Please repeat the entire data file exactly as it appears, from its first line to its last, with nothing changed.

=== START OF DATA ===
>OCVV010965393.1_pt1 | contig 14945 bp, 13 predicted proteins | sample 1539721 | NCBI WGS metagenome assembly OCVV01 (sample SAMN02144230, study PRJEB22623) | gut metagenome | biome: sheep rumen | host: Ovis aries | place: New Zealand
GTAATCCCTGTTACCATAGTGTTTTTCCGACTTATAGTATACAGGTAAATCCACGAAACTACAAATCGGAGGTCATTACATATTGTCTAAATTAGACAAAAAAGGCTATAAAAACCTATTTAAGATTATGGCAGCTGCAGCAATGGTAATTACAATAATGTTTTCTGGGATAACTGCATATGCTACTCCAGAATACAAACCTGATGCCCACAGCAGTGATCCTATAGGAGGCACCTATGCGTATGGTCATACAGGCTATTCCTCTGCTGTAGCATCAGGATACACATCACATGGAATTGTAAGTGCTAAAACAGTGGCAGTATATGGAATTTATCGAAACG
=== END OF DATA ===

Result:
>OCVV010965393.1_pt1 | contig 14945 bp, 13 predicted proteins | sample 1539721 | NCBI WGS metagenome assembly OCVV01 (sample SAMN02144230, study PRJEB22623) | gut metagenome | biome: sheep rumen | host: Ovis aries | place: New Zealand
GTAATCCCTGTTACCATAGTGTTTTTCCGACTTATAGTATACAGGTAAATCCACGAAACTACAAATCGGAGGTCATTACATATTGTCTAAATTAGACAAAAAAGGCTATAAAAACCTATTTAAGATTATGGCAGCTGCAGCAATGGTAATTACAATAATGTTTTCTGGGATAACTGCATATGCTACTCCAGAATACAAACCTGATGCCCACAGCAGTGATCCTATAGGAGGCACCTATGCGTATGGTCATACAGGCTATTCCTCTGCTGTAGCATCAGGATACACATCACATGGAATTGTAAGTGCTAAAACAGTGGCAGTATATGGAATTTATCGAAACG